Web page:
How maximum Flight Duty Periods and maximum Flight Times will affect Airlines FAR 121 subpart Q versus FAR 117 – Activated Short-Call Reserve.


By

Garret Healy, Software Engineer, Jeppesen Inc.

Joshua Foltz, First Officer, Allegiant Air

Abstract:

The author’s developed the following tables as a crew planning tool. These tables demonstrate how strict FAR Part 117 work rules are in relation to allowed duty time when compared to FAR part 121 subpart Q for Flightcrew activated from Short-Call Reserve.

Airlines must schedule efficient Flight Duty Periods and carefully plan when Flight Duty Periods begin as well as how many segments are involved.

In order to schedule efficient pairings the Airlines should consider looking at productive hours (block time) versus non-productive hours (FDP time).

 

Definitions:

Duty:

Is defined in FAR part 117.

Means any task that a flightcrew member performs as required by the certificate holder, including but not limited to flight duty period, flight duty, pre- and post-flight duties, administrative work, training, deadhead transportation, aircraft positioning on the ground, aircraft loading, and aircraft servicing.

Pre-Flight Duties:

Includes reporting for an assignment, acknowledging flights to be performed while on duty, will be operated in accordance to FAA regulations, including understanding of the expected conditions that will affect the flight(s) to be performed. Inspections of the aircraft for flight readiness, etc.

Flight Duty Period (FDP):

Is defined in FAR part 117.

Means a period that begins when a flightcrew member is required to report for duty with the intention of conducting a flight, a series of flights, or positioning or ferrying flights, and ends when the aircraft is parked after the last flight and there is no intention for further aircraft movement by the same flightcrew member. A flight duty period includes the duties performed by the flightcrew member on behalf of the certificate holder that occur before a flight segment or between flight segments without a required intervening rest period. Examples of tasks that are part of the flight duty period include deadhead transportation, training conducted in an aircraft or flight simulator, and airport/standby reserve, if the above tasks occur before a flight segment or between flight segments without an intervening required rest period.

Flight Time:

Is defined in FAR part 1.

Commences when an aircraft moves under its own power for the purpose of flight and ends when the aircraft comes to rest after landing.

Flightcrew Member (FCM):

Is defined in FAR part 1.

Is a pilot, flight engineer, or flight navigator assigned to duty in an aircraft during flight time.

Reserve Availability Period (RAP):

means a duty period during which a certificate holder requires a flightcrew member on short call reserve to be available to receive an assignment for a flight duty period.

Short-Call Reserve (SCR):

means a period of time in which a flightcrew member is assigned to a reserve availability period.

 

Assumptions:

Brief time:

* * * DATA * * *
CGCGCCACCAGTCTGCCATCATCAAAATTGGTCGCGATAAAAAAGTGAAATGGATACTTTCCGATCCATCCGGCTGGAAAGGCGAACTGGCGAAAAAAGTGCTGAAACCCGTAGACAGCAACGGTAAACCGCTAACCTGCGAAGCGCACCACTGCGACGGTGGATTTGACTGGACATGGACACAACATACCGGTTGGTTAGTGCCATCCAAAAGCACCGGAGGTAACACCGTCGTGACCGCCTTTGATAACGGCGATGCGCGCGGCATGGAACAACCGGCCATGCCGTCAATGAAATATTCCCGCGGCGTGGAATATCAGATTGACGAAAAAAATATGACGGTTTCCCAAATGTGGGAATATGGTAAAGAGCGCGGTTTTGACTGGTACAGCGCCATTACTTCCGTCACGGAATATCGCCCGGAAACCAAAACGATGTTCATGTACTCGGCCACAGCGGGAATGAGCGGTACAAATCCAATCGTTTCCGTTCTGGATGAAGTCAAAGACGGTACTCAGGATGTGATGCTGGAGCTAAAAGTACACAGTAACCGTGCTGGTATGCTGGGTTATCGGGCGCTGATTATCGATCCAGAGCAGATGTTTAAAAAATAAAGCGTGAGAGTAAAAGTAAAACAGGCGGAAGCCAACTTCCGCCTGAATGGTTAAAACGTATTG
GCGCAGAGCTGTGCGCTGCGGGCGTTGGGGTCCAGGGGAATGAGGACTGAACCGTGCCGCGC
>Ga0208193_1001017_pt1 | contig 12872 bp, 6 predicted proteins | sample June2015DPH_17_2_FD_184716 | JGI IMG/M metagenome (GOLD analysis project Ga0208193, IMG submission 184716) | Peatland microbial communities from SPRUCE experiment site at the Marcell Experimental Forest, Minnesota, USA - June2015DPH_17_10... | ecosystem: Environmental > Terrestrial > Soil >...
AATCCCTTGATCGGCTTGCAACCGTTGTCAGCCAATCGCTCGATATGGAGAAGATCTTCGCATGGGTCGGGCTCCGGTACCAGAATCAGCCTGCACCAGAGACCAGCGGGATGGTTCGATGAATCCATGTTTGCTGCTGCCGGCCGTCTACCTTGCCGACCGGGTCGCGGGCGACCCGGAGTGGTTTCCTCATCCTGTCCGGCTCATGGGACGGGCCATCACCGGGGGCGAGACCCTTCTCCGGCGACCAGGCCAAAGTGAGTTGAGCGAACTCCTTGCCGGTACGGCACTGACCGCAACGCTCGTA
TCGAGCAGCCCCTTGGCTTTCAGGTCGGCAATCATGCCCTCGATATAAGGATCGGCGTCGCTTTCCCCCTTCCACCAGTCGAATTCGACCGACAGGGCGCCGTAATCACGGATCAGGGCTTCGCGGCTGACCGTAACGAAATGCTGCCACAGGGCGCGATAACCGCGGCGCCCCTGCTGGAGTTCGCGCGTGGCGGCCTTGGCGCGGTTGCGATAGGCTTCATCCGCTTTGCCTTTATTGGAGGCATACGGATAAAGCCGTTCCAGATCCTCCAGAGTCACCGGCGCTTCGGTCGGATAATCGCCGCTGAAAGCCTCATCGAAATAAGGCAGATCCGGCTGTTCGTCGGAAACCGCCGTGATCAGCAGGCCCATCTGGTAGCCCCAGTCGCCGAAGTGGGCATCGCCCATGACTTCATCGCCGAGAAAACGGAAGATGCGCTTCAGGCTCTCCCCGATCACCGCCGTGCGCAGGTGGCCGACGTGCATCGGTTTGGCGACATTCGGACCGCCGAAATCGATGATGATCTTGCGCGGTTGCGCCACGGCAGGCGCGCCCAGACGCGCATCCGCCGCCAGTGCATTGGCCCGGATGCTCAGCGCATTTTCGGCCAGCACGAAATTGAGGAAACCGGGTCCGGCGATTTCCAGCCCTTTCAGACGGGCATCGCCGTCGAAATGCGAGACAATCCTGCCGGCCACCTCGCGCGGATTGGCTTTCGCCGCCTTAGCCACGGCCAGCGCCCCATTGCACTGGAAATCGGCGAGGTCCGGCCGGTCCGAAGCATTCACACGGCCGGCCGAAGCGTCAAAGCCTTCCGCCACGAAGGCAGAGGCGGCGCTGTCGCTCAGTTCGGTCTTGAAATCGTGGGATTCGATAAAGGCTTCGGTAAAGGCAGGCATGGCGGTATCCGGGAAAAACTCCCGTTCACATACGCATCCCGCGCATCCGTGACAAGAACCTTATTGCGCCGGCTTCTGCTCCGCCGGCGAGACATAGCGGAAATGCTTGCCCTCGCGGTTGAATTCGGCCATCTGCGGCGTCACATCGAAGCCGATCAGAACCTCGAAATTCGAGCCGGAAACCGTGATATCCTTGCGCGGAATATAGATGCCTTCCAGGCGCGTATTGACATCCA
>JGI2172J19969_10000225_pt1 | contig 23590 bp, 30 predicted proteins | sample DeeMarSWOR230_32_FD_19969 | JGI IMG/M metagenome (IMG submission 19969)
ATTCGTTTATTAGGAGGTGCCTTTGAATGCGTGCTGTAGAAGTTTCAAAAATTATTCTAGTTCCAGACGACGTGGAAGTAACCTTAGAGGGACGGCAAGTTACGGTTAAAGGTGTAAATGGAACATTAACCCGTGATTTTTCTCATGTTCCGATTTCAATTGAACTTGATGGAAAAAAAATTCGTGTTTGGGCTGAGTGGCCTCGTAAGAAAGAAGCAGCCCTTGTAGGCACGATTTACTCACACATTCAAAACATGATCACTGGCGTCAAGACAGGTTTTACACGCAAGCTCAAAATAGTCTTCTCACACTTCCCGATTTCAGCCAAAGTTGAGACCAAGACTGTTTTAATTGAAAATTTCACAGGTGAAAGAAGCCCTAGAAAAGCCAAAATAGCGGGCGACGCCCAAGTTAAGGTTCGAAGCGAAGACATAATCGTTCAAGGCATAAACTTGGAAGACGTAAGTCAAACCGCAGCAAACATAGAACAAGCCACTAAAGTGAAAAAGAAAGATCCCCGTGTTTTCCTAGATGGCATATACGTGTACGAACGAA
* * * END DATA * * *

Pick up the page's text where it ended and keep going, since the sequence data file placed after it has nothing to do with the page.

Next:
The amount of pre-flight duty before the flight departs the gate. Typically ranges between 0:45 to 1:00; generally contained within a CBA; for the purposes of this paper we will use 1:00.

Debrief time:

The amount of post-flight duty after the flight arrives at the gate. Typically ranges between 0:15 to 0:30; generally contained within a CBA; for the purposes of this paper we will use 0:15.

Flight Time Buffer:

The amount of time used to schedule a FCM within the permissible limitations of FAR part 117.11, for the purposes of this paper we will use 0:30.

Minimum Connect Time:

The minimum time from when an aircraft arrives at the gate, to the time when the aircraft moves away from the gate to allow for sufficient to unload/load passengers and baggage, and make any required service needs for the aircraft before departure as well as performance of pre-flight checklists, for the purposes of this paper we will use 0:45.

Permissible Extensions to FDP:

Under FAR 117.19, it is permissible to operate beyond the scheduled limitations in FAR 117.13 by 0:30, extensions up 2:00 may be conducted before departure under certain conditions, for the purposes of this paper we will use 0:30.

Cumulative Flight Time Limitations:

For the purposes of this paper, a FCM will not be exceeding any of the following limitations:

1        Under 117.23, FCM’s are limited to 100 hours in 672 consecutive hours and 1000 hours in 365 calendar days.

2        Under 121 subpart Q, FCM’s are limited to 30 hours in 7 calendar days, 100 hours in a calendar months and 1000 hours in a calendar year.

Cumulative Flight Duty Time Limitations:

For the purposes of this paper, a FCM will not be exceeding any of the following limitations:

1        Under 117.23, FCM’s are limited to 60 hours in 168 consecutive hours and 190 hours in 672 consecutive hours.

2        Under 121 subpart Q, FCM’s are presently not limited by FDP time.

Rest Requirements:

For the purposes of this paper, a FCM will always be in compliance with the following requirements:

1        Under 117.25, FCM’s are required to have been scheduled for and have been given a rest period of no less than 30 hours in the 168 consecutive hours preceding the start of a FDP.

2        Under 121 subpart Q, FCM’s are required to have been scheduled for and have been given a rest period of no less than 24 hours in the 7 calendar days preceding the scheduled completion of any flight subject to this subpart.


Specific regulatory provisions applied:

Daily Flight Time Limitations (FTL):

1        Part 117 has Daily FTL’s governed under 117.11.

  1. Based upon FDP start time, the limitation is either 8:00 or 9:00 as defined in Table A.
  2. Evaluated on a leg by leg basis, FCM may not continue a flight if before takeoff it is known that the FTL will be violated.

 table A

Table A

 

      2        Part 121 has Daily FTL’s governed under 121.471(a)(4).

  • The scheduled limitation is 8:00.
  • A FCM may continue the assigned FDP as long as the flight itinerary is the same as what the FCM began with no further constraints (legal to start, legal to finish), else a reevaluation at the point of rescheduling must take place.